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The Medical Implications of Nuclear War, Institute of Medicine. @) 1986 by the National Academy of Sciences. National Academy Press, Washington, D.C. Understanding and Preventing Nuclear War: The Expanding Role of the Scientific Community DAVID A. HAMBURG, M.D. Carnegie Corporation, New York, New York The consequences of nuclear war constitute the central facts of our age. Everything else in contemporary experience hinges on them, depends on them, follows from them. Therefore, it is exceedingly important to get the facts straight. We deal with a metric that our species has never had to deal with in the millions of years of its history-a metric involving the sudden elimination of tens or hundreds of millions of people and perhaps the deaths of billions in a matter of months. That is something we have never had to accommodate, and I am not sure we can. Grasping the meaning of these numbers is a very difficult thing to do, for it constitutes a qualitative break with the experience of the species. It is not just World War II written large. It is a fundamentally and profoundly different ex- perience. So I believe that the facts that scientists are clarifying here represent the most important facts our species has ever had to deal with. We all like to see the caring, loving, creating side of human experience. We want to believe that this side will dominate in world affairs, and perhaps it will. Indeed, an occasion like this gives some hope that it will, but let us recall George Bernard Shaw's incisive remark: "We cannot help it because we are so constituted that we always believe finally what we wish to believe. The moment we want to believe something, we suddenly see all the arguments for it and become blind to the arguments against it. The moment we want to disbelieve anything we have previously believed, we suddenly discover not only that there is a mass of evidence against, but that this evidence was staring us in the face all the time." The tendencies to wishful thinking, to complacency in the face of hard 1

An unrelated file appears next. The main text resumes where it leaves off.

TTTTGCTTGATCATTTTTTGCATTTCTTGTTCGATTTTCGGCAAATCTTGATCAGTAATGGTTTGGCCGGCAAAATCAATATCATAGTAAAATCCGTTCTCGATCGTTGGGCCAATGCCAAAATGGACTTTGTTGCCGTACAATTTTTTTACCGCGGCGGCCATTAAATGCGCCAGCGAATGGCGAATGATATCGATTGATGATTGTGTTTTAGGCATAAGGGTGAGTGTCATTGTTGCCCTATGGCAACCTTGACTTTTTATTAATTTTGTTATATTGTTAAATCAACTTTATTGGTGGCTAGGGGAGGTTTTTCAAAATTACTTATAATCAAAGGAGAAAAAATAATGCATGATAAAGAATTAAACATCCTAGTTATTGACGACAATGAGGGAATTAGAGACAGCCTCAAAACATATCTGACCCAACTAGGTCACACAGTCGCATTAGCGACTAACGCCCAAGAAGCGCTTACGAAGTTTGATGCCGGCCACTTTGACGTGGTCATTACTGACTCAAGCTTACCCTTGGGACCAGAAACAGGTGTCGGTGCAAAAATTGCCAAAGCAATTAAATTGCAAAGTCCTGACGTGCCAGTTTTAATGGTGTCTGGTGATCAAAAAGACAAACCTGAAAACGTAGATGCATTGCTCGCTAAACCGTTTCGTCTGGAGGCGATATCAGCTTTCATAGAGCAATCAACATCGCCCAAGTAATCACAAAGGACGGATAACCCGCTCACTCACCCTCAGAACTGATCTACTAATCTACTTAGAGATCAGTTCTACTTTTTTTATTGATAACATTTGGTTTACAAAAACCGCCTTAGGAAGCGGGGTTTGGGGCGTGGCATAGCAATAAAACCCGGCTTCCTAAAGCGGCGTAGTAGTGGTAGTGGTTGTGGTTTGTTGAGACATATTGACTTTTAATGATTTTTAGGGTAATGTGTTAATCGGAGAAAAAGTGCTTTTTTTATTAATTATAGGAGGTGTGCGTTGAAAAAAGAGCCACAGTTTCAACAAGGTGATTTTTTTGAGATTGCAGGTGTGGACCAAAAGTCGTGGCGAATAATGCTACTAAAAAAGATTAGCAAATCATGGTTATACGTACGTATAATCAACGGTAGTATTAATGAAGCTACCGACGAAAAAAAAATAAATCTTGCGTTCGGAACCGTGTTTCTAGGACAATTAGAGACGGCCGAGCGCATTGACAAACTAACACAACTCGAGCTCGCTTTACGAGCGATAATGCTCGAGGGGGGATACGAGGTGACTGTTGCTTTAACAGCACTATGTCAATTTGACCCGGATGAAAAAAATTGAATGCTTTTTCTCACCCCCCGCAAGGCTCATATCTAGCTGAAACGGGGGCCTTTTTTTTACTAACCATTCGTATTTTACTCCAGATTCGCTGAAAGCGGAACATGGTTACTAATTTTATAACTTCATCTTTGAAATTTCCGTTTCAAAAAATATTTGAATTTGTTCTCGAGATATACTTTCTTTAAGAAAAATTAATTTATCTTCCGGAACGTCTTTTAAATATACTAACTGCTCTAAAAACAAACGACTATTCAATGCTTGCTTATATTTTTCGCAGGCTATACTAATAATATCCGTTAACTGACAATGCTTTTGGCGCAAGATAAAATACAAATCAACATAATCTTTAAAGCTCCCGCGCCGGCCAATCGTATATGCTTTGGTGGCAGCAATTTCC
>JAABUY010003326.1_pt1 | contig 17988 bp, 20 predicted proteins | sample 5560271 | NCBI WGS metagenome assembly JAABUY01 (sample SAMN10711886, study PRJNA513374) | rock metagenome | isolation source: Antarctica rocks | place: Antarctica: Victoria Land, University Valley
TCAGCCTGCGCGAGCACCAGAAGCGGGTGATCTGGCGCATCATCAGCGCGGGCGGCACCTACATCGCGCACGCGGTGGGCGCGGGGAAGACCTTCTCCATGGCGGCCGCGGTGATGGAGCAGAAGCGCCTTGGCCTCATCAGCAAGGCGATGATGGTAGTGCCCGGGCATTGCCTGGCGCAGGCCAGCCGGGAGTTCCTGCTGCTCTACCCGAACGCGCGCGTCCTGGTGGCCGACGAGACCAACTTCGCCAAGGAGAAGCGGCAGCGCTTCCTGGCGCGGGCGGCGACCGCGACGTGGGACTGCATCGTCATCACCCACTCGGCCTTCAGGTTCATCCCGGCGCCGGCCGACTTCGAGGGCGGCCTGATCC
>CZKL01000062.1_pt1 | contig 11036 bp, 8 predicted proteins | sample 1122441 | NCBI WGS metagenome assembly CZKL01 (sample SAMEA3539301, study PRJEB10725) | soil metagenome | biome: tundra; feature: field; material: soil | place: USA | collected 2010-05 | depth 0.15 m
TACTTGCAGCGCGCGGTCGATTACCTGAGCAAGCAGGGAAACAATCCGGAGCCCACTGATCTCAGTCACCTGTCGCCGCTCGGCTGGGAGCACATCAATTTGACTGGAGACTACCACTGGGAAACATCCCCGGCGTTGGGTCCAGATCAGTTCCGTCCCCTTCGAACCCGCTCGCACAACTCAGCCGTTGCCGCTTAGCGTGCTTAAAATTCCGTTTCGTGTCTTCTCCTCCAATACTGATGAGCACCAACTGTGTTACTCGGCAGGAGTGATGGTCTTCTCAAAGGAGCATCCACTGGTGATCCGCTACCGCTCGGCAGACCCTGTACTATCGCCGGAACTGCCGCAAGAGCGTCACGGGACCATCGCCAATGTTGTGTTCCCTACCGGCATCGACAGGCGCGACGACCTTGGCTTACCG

2 UNDERSTANDING AND PREVENTING NUCLEAR WAR reality, to avoidance of facts, to denial of the significance of facts these are perhaps our worst enemies in the nuclear arena. There are people who believe that we can manage any kind of crisis, take any kind of risk, treat nuclear weapons like any other weapons, and still come away from every brink in good shape. Beyond the fact of the large scale of killing throughout human history, and the unprecedented scale of killing that now lies before us, is an underlying fact that deserves our serious attention. Human societies have a pervasive tendency to distinguish between apparently good and bad people, heroes and villains, or, more generally, between in-groups and out-groups. Historically, it has been easy for us to put ourselves at the center of the universe, attaching a strong positive value to ourselves and our group, while attaching a negative value to certain other people and their groups. It is prudent to assume that we are all, to some extent, susceptible to egocentric and ethnocentric tendencies. The human species is one in which individuals and groups easily learn to blame others for whatever difficulties exist, but in terms of the nuclear predicament, blam- ing is at best useless and most likely counterproductive. We have seen all too much finger-pointing between the superpowers, and for that matter, among nations throughout the world. ~C ~. .. . . . . . 1ne crux or my presentation 1S that the circumstances surrounding nu- clear war call for a new level of commitment by the scientific community to reduce the risk of nuclear war. What the world requires is really a mobilization-something akin to a wartime mobilization of the best pos- sible intellectual, technical, and moral resources over a wide range of knowledge and perspectives. We need a science-based effort to maximize the analytical capability, the objectivity, the respect for evidence that is characteristic of the scientific community worldwide, and indeed the worldwide perspective that is itself an integral part of the scientific community. These efforts should bring together scientists, scholars, and practitioners to clarify the many facets of avoiding nuclear war. To generate new options for decreasing the risk, we need analytical work by people who know the weaponry and its military uses. But that is far from enough to do the job. We also need scholars who know the superpowers in depth; people who know other nuclear powers; people who know third-world flash points; people who know international relations very broadly; people who know a lot about policy formation and implementation, especially in the super- powers; people who understand human behavior under stress, especially leadership under stress; people who understand negotiation and conflict resolution and much more. In other words, the relevant knowledge and